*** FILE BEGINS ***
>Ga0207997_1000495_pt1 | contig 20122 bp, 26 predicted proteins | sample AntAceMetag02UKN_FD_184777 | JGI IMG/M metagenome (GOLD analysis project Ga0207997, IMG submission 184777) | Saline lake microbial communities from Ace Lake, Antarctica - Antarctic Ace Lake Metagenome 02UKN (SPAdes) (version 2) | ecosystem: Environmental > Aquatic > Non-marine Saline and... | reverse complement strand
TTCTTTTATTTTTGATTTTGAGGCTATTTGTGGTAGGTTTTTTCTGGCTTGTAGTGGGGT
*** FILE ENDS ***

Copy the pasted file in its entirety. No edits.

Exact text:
>Ga0207997_1000495_pt1 | contig 20122 bp, 26 predicted proteins | sample AntAceMetag02UKN_FD_184777 | JGI IMG/M metagenome (GOLD analysis project Ga0207997, IMG submission 184777) | Saline lake microbial communities from Ace Lake, Antarctica - Antarctic Ace Lake Metagenome 02UKN (SPAdes) (version 2) | ecosystem: Environmental > Aquatic > Non-marine Saline and... | reverse complement strand
TTCTTTTATTTTTGATTTTGAGGCTATTTGTGGTAGGTTTTTTCTGGCTTGTAGTGGGGT